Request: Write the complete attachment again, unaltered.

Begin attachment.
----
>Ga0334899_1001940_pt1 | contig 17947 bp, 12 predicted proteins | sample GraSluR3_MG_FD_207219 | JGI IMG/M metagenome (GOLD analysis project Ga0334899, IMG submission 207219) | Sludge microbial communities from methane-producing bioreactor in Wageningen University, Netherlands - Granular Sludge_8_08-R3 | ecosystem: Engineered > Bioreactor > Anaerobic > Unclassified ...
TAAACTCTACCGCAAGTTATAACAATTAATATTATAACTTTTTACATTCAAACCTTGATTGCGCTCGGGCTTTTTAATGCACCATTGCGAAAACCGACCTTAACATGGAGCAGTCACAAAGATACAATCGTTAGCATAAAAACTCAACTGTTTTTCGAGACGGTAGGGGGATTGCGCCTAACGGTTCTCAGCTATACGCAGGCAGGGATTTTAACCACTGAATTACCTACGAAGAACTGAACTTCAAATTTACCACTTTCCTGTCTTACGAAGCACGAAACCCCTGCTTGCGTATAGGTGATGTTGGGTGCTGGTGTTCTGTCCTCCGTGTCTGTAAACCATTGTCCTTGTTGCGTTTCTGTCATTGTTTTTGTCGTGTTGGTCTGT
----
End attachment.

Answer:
>Ga0334899_1001940_pt1 | contig 17947 bp, 12 predicted proteins | sample GraSluR3_MG_FD_207219 | JGI IMG/M metagenome (GOLD analysis project Ga0334899, IMG submission 207219) | Sludge microbial communities from methane-producing bioreactor in Wageningen University, Netherlands - Granular Sludge_8_08-R3 | ecosystem: Engineered > Bioreactor > Anaerobic > Unclassified ...
TAAACTCTACCGCAAGTTATAACAATTAATATTATAACTTTTTACATTCAAACCTTGATTGCGCTCGGGCTTTTTAATGCACCATTGCGAAAACCGACCTTAACATGGAGCAGTCACAAAGATACAATCGTTAGCATAAAAACTCAACTGTTTTTCGAGACGGTAGGGGGATTGCGCCTAACGGTTCTCAGCTATACGCAGGCAGGGATTTTAACCACTGAATTACCTACGAAGAACTGAACTTCAAATTTACCACTTTCCTGTCTTACGAAGCACGAAACCCCTGCTTGCGTATAGGTGATGTTGGGTGCTGGTGTTCTGTCCTCCGTGTCTGTAAACCATTGTCCTTGTTGCGTTTCTGTCATTGTTTTTGTCGTGTTGGTCTGT